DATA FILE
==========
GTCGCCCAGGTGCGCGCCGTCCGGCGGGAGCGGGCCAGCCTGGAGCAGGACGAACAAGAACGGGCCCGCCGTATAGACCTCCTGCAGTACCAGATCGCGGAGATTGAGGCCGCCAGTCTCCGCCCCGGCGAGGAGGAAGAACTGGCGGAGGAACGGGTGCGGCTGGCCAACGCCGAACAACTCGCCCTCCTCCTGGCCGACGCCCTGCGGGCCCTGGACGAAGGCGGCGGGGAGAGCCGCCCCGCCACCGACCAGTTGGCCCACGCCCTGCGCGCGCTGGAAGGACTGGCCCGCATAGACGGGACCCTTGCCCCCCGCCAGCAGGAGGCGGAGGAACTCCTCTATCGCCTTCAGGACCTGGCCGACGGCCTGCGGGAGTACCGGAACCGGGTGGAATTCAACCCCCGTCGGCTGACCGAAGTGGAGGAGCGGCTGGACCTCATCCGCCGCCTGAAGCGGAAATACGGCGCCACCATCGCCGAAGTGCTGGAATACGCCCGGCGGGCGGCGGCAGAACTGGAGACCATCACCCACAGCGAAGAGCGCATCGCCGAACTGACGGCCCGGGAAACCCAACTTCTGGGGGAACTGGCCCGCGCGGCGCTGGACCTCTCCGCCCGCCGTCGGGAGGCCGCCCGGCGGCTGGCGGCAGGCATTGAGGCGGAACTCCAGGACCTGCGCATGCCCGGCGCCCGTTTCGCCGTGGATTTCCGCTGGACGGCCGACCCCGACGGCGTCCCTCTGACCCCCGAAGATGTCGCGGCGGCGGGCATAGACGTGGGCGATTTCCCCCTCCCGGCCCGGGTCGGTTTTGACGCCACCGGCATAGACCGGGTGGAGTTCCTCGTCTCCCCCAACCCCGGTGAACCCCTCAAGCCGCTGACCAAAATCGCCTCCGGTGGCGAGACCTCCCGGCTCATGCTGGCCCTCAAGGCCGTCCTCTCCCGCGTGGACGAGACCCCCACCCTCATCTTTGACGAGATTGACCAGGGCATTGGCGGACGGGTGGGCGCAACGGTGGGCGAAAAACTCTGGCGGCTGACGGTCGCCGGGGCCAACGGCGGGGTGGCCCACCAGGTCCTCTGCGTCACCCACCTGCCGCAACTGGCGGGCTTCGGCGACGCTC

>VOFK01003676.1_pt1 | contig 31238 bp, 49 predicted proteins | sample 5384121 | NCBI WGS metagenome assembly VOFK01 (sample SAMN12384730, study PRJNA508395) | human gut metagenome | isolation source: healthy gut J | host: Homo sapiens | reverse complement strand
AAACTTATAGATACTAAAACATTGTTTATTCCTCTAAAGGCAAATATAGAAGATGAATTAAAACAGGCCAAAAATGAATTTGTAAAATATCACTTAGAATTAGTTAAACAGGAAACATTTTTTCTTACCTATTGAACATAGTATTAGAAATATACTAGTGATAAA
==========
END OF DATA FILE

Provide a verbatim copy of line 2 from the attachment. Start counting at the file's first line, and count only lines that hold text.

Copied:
>VOFK01003676.1_pt1 | contig 31238 bp, 49 predicted proteins | sample 5384121 | NCBI WGS metagenome assembly VOFK01 (sample SAMN12384730, study PRJNA508395) | human gut metagenome | isolation source: healthy gut J | host: Homo sapiens | reverse complement strand